Durability seems in line with what you’d expect at this price point. I didn’t crash in it, drop it, or really test its durability beyond several plane flights, countless miles in the backseat of my truck and, obviously, a lot of riding. Other than a scratch or two, it’s essentially as it was on day one. I’ve had zero issues with premature or unexpected wear.


I came away quite impressed with Forest Evo’s earthbound (or at least competitive) price point, particularly when compared to their sunglass offerings. And for a modest variation in the shell construction and without the Fidlock chin buckle, you can buy the non-Evo version of the Forest for even less, which would be my suggestion to most folks. You still get MIPS protection, the sunglass storage sleeves, 19 vents, and customizable fit, making the standard Forest a massively compelling helmet.

One Gripe

I could have done without the included soft fabric storage bag and, in its place, I'd love to see a second set of Coolmax liner pads as some companies offer. I find this to be a huge perk, especially as you enter your second or third season with a helmet.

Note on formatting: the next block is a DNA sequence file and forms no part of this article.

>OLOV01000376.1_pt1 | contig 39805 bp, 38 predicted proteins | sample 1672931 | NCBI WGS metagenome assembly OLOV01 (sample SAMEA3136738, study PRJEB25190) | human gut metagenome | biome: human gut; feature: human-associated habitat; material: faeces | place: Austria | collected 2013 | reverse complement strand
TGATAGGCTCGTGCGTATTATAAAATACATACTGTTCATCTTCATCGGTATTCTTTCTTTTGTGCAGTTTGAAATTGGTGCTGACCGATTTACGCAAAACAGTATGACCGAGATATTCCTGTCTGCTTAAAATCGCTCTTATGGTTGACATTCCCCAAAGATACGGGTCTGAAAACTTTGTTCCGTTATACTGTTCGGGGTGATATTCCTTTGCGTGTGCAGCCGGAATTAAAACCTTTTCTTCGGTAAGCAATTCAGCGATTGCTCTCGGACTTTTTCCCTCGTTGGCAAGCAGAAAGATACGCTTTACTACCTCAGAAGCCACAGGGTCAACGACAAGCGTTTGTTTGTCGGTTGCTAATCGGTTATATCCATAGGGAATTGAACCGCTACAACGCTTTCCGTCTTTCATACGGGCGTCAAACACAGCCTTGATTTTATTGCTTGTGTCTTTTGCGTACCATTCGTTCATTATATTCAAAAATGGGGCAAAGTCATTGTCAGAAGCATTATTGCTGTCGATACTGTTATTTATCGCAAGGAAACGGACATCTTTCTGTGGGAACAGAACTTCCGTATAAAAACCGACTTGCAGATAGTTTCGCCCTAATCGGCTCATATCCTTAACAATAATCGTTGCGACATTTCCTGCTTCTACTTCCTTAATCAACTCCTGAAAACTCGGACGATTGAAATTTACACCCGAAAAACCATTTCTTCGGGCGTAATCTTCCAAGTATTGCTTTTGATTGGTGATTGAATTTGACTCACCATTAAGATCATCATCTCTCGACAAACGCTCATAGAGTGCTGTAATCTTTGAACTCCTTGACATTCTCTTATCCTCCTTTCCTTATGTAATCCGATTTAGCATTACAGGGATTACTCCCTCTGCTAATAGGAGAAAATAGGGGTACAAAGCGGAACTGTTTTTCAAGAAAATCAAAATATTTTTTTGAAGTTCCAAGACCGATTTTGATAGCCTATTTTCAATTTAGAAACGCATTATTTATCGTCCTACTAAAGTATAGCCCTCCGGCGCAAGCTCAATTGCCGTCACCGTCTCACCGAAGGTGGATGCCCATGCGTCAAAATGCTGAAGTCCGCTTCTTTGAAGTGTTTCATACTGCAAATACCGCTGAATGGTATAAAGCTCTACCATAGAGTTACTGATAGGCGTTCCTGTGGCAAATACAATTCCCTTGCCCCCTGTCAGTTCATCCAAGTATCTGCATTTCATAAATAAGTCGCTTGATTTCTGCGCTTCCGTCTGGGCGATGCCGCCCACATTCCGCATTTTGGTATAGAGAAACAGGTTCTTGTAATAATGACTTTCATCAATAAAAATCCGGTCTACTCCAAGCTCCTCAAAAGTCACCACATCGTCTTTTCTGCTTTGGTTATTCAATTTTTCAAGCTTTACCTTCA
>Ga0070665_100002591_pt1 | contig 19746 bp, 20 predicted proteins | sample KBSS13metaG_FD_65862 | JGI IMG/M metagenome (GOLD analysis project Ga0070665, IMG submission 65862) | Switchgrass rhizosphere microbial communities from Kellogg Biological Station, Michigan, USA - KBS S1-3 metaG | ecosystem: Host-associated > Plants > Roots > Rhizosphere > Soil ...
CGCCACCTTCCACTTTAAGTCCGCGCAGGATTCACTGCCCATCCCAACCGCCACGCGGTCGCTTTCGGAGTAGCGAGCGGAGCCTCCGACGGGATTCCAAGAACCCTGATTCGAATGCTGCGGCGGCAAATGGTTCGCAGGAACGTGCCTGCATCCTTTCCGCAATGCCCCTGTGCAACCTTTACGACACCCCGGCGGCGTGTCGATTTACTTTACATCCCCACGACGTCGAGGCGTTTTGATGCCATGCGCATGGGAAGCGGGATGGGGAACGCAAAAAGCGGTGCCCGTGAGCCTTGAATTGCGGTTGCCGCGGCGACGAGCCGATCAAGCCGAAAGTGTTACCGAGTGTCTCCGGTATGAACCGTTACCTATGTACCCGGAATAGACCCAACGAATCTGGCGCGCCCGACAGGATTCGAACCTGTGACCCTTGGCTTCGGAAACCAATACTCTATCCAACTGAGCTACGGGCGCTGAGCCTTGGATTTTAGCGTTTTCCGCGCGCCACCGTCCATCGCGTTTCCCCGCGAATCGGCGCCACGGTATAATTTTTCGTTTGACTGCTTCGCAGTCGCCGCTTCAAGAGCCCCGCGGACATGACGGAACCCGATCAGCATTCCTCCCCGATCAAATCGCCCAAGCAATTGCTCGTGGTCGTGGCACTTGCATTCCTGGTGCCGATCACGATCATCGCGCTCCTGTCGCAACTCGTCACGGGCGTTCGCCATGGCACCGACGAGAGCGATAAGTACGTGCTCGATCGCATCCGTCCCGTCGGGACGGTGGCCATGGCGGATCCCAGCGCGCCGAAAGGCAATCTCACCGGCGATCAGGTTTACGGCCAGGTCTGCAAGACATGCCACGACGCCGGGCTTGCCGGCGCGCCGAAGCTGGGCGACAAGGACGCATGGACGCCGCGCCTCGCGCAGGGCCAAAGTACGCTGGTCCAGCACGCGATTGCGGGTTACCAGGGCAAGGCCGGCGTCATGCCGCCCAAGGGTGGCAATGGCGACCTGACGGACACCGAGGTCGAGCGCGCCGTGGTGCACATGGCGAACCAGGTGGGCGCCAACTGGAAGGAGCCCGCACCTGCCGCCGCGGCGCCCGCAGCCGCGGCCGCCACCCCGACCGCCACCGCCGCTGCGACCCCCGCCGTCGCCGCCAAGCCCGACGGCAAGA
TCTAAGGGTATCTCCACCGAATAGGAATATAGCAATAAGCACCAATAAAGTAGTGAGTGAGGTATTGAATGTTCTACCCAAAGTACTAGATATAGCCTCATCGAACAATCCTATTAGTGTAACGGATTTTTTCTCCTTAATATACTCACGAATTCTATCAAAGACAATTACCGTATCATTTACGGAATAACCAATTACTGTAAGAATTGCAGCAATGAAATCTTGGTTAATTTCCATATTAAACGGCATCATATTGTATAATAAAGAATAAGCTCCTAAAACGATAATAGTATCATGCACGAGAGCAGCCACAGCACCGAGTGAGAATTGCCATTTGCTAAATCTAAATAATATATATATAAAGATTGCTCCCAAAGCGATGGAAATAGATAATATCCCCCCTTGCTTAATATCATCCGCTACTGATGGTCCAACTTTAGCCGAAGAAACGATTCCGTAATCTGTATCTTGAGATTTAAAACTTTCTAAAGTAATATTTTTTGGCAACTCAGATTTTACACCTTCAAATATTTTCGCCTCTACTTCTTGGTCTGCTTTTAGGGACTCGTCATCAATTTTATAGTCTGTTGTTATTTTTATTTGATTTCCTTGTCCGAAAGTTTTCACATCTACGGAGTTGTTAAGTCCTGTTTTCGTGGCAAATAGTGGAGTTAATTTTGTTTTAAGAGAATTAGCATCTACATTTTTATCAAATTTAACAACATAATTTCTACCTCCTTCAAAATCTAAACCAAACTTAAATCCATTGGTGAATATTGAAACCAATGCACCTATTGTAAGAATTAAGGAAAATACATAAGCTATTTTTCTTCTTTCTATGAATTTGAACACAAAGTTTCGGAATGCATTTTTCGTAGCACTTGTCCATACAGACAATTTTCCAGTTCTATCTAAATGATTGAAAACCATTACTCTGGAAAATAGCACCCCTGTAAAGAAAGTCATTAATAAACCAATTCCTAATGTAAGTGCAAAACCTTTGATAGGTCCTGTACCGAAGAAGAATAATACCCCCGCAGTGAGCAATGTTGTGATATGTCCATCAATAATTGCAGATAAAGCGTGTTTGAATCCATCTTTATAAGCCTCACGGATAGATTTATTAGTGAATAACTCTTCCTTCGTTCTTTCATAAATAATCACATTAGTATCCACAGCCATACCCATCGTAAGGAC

Final Word

Julbo’s entry into the mountain bike helmet market is thoughtfully done and very well executed. While they’re not reinventing the wheel with the Forest Evo, they are separating themselves from the herd with a few details I’m confident you’ll love.

Shop Forest Evo

#color_white / black

White / Black



#color_green / black

Green / Black

#color_black / blue

Black / Blue

#color_white / black

Meet the Reviewer

Quinn Keating calls the Green Mountains of northern Vermont home and spends over 250 days a year on his skis and mountain bike. Having worked various jobs in the ski industry starting back in 2001, doing everything from selling bagels at the base of the tram in Jackson to directing the ski patrol at his local hill in Vermont, he’s seen his share of trends come and go. He now balances his outdoor pursuits with a career as a middle school teacher, father, and husband. Like any self-respecting Vermonter, he likes maple syrup and IPAs.